April 20, 2020

McLennan Ross Update for Monday

By McLennan Ross Labour & Employment Team

What we are seeing

  • As we summarized on April 17, 2020, link here, the Government of Canada finally announced financial support for the energy industry. This support package is largely limited to providing $1.7 billion to fund the clean-up of orphan and inactive wells and $750 million for an emission reduction fund to reduce methane emissions and create and maintain jobs in pollution reduction.
  • Reactions have been mixed, with the general consensus being that while the projects funded are worthwhile, the net result provides little to no assistance for energy companies with current operations. Currently one of the most dire issues facing energy companies is a restricted access to capital. There has been discussion that in addition to what has been announced to date, the Government should also provide additional energy-sector specific loans, lines of credit or loan guarantees to help with the immediate cash shortfall being experienced by energy companies due to the crash of energy prices. The muted government reaction appears out of step with support for other industries. Of concern as well is the misinformation about energy being a subsidized industry, which is not the case, as evidenced by the billions of dollars of provincial and federal government revenue associated with the energy industry.

What we are hearing
  • The Government of Ontario issued a new Ministerial Order on April 17, 2020, that permitted municipalities to reassign and reconfigure its workforce providing critical municipal services to respond to COVID-19 demands, link here. These new powers are similar to the ones previously enacted for healthcare workers that we summarized here. In general terms, the Order:
    • Permits emergency redeployment of staff, including permitting non-bargaining unit employees or contractors to perform bargaining unit work on 24 hours’ notice to the bargaining agent;  
    • Allows for the increased collection of personal information from staff, contractors, and volunteers; 
    • Cancels or postpones non-critical municipal services; and
    • Suspends any grievance process with respect to any matter referred to in the Order. 
  • We have not heard any suggestion that the Government of Alberta is contemplating similar action.
  • Despite information to the contrary from Alberta Health Services and Dr. Hinshaw, UFCW Local 401 continues to capitalize upon employee fear to pressure employers with demands to close operations, increase pay and benefits, and limit access to grocery stores. UFCW Local 401 is encouraging members to refuse to work if they feel subjectively unsafe. While OHS legislation does provide the right to refuse unsafe work, there is concern that this right may be abused for reasons unrelated to safety.
  • UFCW Local 401 was calling for a prohibition against more than one person in a family entering a grocery store at a time and forbidding a family from shopping at a grocery store more than once a week. There are numerous problems with such suggestions. For instance, limiting access to grocery stores could promote hoarding. Also, limiting family members would pose hardship to families who are unable to comply (e.g., a single parent who has no alternative than bringing children to a grocery store). One wonders whether the purpose of these suggestions from UFCW Local 401 are more directed at extracting pay and benefits from employers than legitimate concerns over worker safety.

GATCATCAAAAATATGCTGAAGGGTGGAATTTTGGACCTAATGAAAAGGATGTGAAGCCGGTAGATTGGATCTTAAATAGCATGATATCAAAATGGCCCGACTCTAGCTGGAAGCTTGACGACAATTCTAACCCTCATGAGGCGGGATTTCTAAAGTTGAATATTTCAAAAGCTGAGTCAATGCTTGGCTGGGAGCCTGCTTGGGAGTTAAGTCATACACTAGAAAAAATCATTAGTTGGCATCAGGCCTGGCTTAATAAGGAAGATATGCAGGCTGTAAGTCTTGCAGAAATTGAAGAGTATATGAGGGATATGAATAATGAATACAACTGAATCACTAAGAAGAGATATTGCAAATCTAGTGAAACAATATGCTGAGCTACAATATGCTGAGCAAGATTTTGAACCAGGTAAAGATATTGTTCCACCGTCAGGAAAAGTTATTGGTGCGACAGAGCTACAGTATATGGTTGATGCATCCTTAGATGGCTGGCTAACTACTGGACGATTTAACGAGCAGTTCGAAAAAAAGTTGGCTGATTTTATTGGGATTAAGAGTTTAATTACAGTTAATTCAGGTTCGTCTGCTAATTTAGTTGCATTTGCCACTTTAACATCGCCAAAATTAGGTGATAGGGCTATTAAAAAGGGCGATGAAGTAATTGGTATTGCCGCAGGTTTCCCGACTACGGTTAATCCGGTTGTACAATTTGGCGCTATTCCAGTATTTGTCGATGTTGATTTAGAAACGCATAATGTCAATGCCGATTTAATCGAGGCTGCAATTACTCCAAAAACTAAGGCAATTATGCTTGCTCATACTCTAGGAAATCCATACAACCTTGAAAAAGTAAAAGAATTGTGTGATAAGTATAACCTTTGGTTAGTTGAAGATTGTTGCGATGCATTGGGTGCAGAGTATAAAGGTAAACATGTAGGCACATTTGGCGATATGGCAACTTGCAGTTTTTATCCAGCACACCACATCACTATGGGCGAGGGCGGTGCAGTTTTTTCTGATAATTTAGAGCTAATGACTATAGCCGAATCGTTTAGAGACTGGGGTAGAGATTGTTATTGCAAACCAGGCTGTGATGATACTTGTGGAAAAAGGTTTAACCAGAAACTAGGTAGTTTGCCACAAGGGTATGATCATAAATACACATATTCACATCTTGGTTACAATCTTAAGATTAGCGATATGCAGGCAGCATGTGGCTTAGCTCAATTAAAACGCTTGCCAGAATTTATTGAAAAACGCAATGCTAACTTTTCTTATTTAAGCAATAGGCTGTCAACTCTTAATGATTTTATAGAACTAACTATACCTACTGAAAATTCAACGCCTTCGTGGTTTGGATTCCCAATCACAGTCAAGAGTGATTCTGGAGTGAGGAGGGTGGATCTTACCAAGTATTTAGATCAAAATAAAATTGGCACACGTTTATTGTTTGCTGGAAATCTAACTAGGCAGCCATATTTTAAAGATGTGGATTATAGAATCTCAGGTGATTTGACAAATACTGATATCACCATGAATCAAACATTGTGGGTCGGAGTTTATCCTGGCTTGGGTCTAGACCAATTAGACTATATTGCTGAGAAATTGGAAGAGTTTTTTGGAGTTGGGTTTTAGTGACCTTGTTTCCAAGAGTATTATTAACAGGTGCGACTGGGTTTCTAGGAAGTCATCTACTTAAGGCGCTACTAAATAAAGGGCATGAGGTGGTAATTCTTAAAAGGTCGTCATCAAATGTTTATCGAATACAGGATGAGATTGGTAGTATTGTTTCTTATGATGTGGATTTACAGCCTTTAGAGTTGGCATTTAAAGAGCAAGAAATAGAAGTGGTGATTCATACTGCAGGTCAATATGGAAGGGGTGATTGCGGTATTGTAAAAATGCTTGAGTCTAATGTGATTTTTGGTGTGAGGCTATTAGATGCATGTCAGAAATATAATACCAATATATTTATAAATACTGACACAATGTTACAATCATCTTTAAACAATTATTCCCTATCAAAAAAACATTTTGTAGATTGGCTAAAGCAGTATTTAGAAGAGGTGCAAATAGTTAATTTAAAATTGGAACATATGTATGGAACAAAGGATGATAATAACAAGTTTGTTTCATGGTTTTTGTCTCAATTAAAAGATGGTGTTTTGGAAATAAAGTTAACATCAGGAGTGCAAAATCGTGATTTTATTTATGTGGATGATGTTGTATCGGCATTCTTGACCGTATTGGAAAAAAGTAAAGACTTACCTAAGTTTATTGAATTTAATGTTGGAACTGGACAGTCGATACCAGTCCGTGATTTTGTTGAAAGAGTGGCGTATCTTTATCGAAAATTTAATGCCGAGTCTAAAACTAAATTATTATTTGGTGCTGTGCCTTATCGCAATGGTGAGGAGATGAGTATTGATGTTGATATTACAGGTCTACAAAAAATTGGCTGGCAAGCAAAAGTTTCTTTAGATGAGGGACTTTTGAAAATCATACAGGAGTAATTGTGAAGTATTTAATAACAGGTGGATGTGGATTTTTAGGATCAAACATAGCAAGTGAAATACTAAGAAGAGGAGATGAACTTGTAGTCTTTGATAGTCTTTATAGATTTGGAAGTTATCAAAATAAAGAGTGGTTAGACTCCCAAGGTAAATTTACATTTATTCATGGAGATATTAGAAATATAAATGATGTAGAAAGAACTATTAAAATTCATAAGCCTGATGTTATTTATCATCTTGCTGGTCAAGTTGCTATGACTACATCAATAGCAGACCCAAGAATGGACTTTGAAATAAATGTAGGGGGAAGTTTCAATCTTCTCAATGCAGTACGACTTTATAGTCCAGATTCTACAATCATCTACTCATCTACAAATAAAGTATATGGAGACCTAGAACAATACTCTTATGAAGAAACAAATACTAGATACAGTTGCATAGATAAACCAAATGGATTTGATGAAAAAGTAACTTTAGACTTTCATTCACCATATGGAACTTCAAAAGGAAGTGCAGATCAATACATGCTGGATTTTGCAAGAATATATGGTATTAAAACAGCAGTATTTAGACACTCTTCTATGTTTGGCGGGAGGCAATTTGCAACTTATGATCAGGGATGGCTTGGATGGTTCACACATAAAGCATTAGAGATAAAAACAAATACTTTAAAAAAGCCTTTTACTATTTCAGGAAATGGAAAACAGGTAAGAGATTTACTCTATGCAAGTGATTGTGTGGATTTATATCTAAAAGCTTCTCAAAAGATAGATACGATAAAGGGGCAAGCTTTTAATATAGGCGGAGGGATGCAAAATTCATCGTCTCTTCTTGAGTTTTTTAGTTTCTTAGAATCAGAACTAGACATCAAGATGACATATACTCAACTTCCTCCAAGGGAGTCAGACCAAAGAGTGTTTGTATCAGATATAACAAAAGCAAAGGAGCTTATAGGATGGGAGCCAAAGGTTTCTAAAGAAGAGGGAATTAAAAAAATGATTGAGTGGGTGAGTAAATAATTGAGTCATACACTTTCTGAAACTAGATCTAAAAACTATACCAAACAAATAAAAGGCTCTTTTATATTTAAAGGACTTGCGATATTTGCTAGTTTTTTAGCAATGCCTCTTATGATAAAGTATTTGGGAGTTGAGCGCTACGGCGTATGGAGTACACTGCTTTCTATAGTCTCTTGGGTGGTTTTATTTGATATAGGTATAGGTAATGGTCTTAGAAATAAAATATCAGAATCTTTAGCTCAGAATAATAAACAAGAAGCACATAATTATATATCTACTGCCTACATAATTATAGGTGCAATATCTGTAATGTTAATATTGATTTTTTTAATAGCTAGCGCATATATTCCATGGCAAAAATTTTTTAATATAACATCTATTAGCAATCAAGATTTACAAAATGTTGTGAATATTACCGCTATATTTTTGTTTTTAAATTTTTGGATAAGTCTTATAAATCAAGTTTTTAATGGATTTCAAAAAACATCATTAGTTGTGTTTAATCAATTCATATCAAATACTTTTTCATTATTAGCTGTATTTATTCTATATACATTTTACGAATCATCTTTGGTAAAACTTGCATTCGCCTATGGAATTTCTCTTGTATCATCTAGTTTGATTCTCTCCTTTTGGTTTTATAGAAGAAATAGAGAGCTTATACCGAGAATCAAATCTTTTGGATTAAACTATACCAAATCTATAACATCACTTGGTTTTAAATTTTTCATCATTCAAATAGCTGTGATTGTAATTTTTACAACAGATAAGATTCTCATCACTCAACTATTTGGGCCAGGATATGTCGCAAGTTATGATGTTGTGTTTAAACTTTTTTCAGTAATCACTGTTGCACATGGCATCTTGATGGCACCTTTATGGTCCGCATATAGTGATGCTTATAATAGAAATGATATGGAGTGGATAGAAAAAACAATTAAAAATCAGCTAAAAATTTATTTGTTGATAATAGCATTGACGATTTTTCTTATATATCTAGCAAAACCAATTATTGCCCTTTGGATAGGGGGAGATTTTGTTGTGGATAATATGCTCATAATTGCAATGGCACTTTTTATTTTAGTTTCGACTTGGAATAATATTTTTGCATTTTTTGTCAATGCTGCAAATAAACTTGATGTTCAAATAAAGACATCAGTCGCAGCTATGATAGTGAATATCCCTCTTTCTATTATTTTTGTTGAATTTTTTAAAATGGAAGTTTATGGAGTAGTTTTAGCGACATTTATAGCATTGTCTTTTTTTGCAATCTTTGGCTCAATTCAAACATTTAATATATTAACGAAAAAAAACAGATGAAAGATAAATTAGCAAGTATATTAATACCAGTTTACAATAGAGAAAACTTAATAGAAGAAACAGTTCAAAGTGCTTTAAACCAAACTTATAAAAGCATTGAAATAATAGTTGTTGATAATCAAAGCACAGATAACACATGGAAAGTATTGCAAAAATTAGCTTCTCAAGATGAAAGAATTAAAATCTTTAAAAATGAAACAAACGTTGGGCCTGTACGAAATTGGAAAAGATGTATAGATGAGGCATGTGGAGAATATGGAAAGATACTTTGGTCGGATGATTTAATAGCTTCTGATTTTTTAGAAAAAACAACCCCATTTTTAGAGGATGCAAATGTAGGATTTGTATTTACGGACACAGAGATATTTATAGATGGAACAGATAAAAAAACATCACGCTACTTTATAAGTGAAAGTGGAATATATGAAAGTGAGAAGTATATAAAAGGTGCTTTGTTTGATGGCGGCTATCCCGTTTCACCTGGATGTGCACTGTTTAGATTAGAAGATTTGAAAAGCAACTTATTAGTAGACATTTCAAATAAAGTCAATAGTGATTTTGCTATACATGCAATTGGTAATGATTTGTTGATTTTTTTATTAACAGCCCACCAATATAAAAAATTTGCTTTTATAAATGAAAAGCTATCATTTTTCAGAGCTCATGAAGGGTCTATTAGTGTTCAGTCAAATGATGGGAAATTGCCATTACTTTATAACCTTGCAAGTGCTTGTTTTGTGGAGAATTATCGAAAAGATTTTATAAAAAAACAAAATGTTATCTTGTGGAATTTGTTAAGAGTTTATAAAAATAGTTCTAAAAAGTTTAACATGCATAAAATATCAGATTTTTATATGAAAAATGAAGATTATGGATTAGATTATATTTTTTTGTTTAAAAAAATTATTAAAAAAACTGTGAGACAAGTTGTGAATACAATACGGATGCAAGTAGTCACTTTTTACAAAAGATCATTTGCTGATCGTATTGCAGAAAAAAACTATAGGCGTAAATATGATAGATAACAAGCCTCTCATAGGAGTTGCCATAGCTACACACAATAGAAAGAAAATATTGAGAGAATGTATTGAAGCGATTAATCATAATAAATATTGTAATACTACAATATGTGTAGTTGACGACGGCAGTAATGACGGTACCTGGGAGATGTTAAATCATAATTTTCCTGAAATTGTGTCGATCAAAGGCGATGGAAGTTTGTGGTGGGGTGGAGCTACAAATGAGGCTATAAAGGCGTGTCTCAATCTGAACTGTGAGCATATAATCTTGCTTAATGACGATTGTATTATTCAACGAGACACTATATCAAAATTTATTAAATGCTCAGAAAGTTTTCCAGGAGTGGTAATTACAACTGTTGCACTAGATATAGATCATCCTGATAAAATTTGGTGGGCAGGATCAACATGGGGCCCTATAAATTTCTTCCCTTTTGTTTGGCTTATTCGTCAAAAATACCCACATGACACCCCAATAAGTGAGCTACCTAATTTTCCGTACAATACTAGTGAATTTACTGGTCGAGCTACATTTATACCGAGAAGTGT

• There have been no developments with respect to the Government of Alberta providing support for golf clubs by allowing them to open on a limited basis. As BC is allowing golf courses to operate, there will be increasing pressure for Alberta to do the same as the weather improves.

What we are saying
  • With the formal roll-out of the Canada Emergency Wage Subsidy (CEWS), which provides a 75% wage subsidy to eligible employers for up to 12 weeks, retroactive to March 15, 2020, some employers are looking to recall workers who were temporarily laid off. The Employment Standards Code requires an employer provide 7 days’ notice to the employee of the return to work date as part of the notice of recall. According to the Code, if the employee does not return, the employer can decide to terminate employment without notice.
  • Employees, like employers, have had to make decisions quickly during the state of emergency and there may be legitimate logistical or financial reasons for an employee to delay his or her return to employment. Considering the negative impact of a resignation on an employee’s ability to receive Employment Insurance benefits, we urge caution to employers in attempting to rely on the strict timelines in the legislation if an employee requests additional time before returning to his or her employment. The more notice that can be provided to employees, the better.
  • Many employers are uncertain how to handle the employment of employees prior to the CEWS application process being implemented and applications being approved. Employers need to determine who they are prepared to employ and seek the wage subsidy for them. Employees cannot be without remuneration for more than 14 days in a 4-week qualifying period. Employment and compensation should not be provided retroactively only after the wage subsidy has been approved.
  • Employers need to be prepared to address refusals to work based on safety concerns. Employers need to assess hazards promptly and reasonably and engage Joint Workplace Health and Safety Committees. Employees are entitled to pay while a refusal to work is assessed, and employers are entitled to re-assign employees during the process. We may be seeing more of these issues.

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